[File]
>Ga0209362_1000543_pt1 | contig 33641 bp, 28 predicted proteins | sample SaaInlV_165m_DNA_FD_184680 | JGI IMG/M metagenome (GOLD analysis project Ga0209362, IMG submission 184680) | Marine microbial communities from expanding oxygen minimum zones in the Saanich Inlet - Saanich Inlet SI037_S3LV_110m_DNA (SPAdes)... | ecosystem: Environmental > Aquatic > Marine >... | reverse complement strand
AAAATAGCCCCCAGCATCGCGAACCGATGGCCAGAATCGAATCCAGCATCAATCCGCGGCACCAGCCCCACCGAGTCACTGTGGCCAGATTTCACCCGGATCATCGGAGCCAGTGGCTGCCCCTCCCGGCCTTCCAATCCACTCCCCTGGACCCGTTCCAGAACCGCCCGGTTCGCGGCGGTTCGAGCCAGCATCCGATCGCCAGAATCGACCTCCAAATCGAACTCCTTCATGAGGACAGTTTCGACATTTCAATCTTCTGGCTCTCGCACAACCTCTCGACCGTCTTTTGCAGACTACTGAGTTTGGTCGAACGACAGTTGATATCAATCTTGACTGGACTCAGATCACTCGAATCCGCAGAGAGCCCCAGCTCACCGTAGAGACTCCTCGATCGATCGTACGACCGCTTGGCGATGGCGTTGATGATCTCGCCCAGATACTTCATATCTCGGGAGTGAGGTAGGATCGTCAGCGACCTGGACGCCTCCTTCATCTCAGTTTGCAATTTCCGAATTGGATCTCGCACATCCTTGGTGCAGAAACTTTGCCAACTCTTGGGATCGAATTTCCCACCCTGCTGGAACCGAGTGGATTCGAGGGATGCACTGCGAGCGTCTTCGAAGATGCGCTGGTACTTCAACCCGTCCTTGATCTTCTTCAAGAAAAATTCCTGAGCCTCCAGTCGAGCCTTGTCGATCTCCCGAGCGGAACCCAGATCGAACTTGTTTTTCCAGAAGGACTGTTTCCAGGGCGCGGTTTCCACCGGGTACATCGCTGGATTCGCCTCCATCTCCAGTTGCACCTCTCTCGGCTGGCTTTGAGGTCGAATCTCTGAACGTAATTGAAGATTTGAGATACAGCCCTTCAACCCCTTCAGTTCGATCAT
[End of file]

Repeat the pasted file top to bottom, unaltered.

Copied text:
>Ga0209362_1000543_pt1 | contig 33641 bp, 28 predicted proteins | sample SaaInlV_165m_DNA_FD_184680 | JGI IMG/M metagenome (GOLD analysis project Ga0209362, IMG submission 184680) | Marine microbial communities from expanding oxygen minimum zones in the Saanich Inlet - Saanich Inlet SI037_S3LV_110m_DNA (SPAdes)... | ecosystem: Environmental > Aquatic > Marine >... | reverse complement strand
AAAATAGCCCCCAGCATCGCGAACCGATGGCCAGAATCGAATCCAGCATCAATCCGCGGCACCAGCCCCACCGAGTCACTGTGGCCAGATTTCACCCGGATCATCGGAGCCAGTGGCTGCCCCTCCCGGCCTTCCAATCCACTCCCCTGGACCCGTTCCAGAACCGCCCGGTTCGCGGCGGTTCGAGCCAGCATCCGATCGCCAGAATCGACCTCCAAATCGAACTCCTTCATGAGGACAGTTTCGACATTTCAATCTTCTGGCTCTCGCACAACCTCTCGACCGTCTTTTGCAGACTACTGAGTTTGGTCGAACGACAGTTGATATCAATCTTGACTGGACTCAGATCACTCGAATCCGCAGAGAGCCCCAGCTCACCGTAGAGACTCCTCGATCGATCGTACGACCGCTTGGCGATGGCGTTGATGATCTCGCCCAGATACTTCATATCTCGGGAGTGAGGTAGGATCGTCAGCGACCTGGACGCCTCCTTCATCTCAGTTTGCAATTTCCGAATTGGATCTCGCACATCCTTGGTGCAGAAACTTTGCCAACTCTTGGGATCGAATTTCCCACCCTGCTGGAACCGAGTGGATTCGAGGGATGCACTGCGAGCGTCTTCGAAGATGCGCTGGTACTTCAACCCGTCCTTGATCTTCTTCAAGAAAAATTCCTGAGCCTCCAGTCGAGCCTTGTCGATCTCCCGAGCGGAACCCAGATCGAACTTGTTTTTCCAGAAGGACTGTTTCCAGGGCGCGGTTTCCACCGGGTACATCGCTGGATTCGCCTCCATCTCCAGTTGCACCTCTCTCGGCTGGCTTTGAGGTCGAATCTCTGAACGTAATTGAAGATTTGAGATACAGCCCTTCAACCCCTTCAGTTCGATCAT